Originally published in the National Observer
Moment by moment, the COVID-19 crisis is isolating people, threatening to overwhelm our health-care system, and shutting down the economy. In the midst of this, the federal government is planning perhaps the most important economic recovery in Canadian history.
This stimulus is an opportunity to do something transformative and pivot — right now — to a green economy powered by clean energy and enabled by clean technology. This must happen within a comprehensive framework, such as a Green New Deal that prioritizes a just transition for workers and their communities.
Cleantech has a key role to play in tackling the climate crisis, and the Global Commission on the Economy and Climate found doing so could deliver at least US$26 trillion in economic benefits by 2030.
Canadian cleantech companies are part of a trillion-dollar industry. The clean energy economy alone — from carbon-neutral energy generation and distribution to green buildings to zero-emissions transportation — contributed $56.3 billion to Canada’s GDP and 298,000 jobs, representing two per cent of all jobs in Canada in 2017. This was the same year Canada was ranked 4th in the world in the Global Cleantech Innovation Index.
Startups and small- to mid-size enterprises in the country are working across multiple sectors (buildings and construction, energy, natural resources, transportation, water management, agriculture, and others) to solve urgent social and environmental challenges. From Carbon Engineering in British Columbia that captures carbon dioxide directly from the atmosphere, to Genecis Bioindustries in Ontario that turns food waste into bioplastics, to tidal energy projects in Nova Scotia, the growth of the cleantech sector has been remarkable.
Canada has spent decades developing an innovation ecosystem (including a network of research institutions, business accelerators and incubators) that was becoming a world leader in catalyzing cleantech solutions and companies.
But these companies, and the competitive advantage they represent, are in peril. As pre-revenue, capital-intensive startups, they often don’t qualify for debt financing or traditional bank loans. They rely on forms of financing that dry up in times of economic uncertainty. Many companies are scaling up and are in the midst of multi-year, multi-stakeholder projects that are now at risk. Many face customers pulling contracts or delaying expected purchase orders.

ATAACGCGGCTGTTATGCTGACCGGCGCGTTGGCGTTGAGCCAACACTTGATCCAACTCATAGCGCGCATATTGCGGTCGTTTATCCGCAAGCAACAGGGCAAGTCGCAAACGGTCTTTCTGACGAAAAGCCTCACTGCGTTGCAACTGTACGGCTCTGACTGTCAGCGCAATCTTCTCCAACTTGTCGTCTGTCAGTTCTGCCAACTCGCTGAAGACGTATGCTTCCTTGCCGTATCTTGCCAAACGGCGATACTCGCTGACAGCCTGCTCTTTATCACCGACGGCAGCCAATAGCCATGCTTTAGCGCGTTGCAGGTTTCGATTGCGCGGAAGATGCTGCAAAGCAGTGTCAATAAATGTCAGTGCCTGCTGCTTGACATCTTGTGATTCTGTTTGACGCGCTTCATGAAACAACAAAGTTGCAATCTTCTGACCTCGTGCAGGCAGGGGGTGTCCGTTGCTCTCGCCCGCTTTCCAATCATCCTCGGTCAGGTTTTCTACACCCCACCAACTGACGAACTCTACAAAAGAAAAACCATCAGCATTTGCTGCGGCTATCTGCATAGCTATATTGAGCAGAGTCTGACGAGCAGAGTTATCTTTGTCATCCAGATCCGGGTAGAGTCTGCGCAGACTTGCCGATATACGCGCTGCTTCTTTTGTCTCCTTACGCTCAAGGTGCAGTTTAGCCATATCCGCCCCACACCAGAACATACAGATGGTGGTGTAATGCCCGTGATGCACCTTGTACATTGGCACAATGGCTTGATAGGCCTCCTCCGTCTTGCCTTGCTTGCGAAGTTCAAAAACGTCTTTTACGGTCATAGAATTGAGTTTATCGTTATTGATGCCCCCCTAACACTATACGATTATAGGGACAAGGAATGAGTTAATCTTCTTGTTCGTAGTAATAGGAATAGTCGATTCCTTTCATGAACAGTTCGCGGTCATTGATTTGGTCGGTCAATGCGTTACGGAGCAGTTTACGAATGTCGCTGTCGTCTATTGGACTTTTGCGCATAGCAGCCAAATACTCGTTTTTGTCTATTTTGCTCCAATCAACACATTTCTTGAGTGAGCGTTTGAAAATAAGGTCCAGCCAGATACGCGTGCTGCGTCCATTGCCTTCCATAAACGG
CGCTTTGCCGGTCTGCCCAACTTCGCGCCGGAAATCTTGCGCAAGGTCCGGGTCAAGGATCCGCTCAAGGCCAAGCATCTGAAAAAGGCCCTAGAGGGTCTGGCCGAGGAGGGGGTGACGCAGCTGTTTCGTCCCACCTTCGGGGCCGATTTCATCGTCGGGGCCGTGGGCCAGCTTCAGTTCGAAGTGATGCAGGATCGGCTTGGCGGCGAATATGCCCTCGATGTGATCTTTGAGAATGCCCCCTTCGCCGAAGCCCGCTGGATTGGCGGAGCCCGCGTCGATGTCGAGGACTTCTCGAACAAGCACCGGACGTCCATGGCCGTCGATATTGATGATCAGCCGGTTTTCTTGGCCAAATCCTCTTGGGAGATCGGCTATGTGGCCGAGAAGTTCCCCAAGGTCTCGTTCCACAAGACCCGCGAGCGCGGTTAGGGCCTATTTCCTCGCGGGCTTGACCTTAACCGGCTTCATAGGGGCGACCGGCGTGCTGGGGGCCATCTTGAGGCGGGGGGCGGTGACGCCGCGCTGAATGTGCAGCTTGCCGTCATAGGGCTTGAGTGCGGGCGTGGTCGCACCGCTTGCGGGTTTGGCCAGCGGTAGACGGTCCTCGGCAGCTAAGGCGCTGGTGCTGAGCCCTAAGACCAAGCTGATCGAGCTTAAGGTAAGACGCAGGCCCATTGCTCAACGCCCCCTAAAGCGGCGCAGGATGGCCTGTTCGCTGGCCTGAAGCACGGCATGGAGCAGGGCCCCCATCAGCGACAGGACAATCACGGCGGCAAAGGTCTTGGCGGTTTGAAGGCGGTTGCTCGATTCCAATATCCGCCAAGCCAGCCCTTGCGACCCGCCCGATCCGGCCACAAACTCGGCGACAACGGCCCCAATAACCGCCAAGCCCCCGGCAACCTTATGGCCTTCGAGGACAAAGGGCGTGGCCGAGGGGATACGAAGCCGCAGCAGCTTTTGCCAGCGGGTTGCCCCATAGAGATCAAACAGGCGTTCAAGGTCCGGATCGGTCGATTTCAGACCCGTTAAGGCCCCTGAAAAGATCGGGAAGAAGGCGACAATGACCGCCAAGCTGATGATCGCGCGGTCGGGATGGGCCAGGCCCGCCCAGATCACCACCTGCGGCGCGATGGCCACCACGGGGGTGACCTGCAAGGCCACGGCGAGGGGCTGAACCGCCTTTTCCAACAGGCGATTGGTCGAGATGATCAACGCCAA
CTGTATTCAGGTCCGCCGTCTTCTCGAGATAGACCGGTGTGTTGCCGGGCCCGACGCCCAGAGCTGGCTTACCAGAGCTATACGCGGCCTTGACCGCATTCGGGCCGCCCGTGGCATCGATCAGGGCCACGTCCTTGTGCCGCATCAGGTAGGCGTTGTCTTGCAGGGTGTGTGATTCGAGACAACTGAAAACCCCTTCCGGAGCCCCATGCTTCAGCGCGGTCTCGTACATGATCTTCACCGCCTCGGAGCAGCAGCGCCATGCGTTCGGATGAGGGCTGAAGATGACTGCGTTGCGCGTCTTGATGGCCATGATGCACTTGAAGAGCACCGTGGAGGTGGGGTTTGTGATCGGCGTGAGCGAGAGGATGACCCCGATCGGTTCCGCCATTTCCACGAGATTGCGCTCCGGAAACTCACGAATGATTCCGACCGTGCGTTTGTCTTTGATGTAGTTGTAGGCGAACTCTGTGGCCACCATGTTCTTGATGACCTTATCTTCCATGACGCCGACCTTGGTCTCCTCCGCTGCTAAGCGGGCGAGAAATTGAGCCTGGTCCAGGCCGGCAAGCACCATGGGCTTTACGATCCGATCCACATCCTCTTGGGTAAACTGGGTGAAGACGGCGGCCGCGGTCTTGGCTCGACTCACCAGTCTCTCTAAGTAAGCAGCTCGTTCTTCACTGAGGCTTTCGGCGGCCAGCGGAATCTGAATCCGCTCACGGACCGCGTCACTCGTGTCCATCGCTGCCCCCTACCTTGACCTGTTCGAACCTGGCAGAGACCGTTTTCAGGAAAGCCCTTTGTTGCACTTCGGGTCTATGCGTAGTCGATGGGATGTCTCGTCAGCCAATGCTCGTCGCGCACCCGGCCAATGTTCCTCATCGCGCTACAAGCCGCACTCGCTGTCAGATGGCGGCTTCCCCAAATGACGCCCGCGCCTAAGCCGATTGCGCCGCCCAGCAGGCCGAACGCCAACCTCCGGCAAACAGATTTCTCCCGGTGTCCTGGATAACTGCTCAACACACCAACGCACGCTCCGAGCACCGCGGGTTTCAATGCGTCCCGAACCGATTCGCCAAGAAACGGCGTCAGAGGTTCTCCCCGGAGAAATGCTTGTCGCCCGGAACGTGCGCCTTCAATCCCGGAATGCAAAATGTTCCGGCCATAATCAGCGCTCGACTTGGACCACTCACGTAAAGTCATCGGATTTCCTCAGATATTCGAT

Over the last few weeks, we have surveyed more than 300 cleantech companies. The wage subsidy and emergency loan programs for businesses hit by COVID-19 have been welcome moves, but these companies are still in a precarious state. Seventy-nine per cent indicated they need immediate financial and sales support. Likely over $1 billion in investment has been lost to date, and they anticipate losing more than 25 per cent of their costly-to-recruit and difficult-to-replace staff. They require liquidity in the form of grants, grant extensions, low- to no-interest small business loans, and the deferral of payroll taxes to maintain operations and staffing.
During this period when export markets have come to a halt, governments could also increase their purchases of clean technologies and incentivize domestic industries to do so as well.
If there isn’t a concerted effort to support this sector right now, many companies will go bankrupt or be so delayed in getting their technology to market that Canada’s competitive advantage may be lost, and climate action will be delayed when we can least afford it. Instead of leading, as we were positioned to do, we will be playing catchup in the biggest, most important transformation since the Industrial Revolution.
In response to the COVID-19 pandemic, countries around the world are announcing trillions of dollars worth of monetary and fiscal stimulus. Where this money goes will reshape the global economy.
Canada must seize the moment, and invest in the future. This means ending subsidies to fossil fuels and not bailing out the economically unviable and ultimately doomed oil sands. This means investing in climate action broadly as well as cleantech specifically, leading to sustained job creation and economic growth.
Our response to the pandemic is our chance to make the best of a terrible crisis. If we prioritize short-term growth by investing in the status quo, we will have squandered our opportunity and financial resources, leading to untold economic and social hardships down the road due to a worsening climate crisis.
It’s time to invest in a green recovery, and this must include shoring up Canada’s cleantech sector now.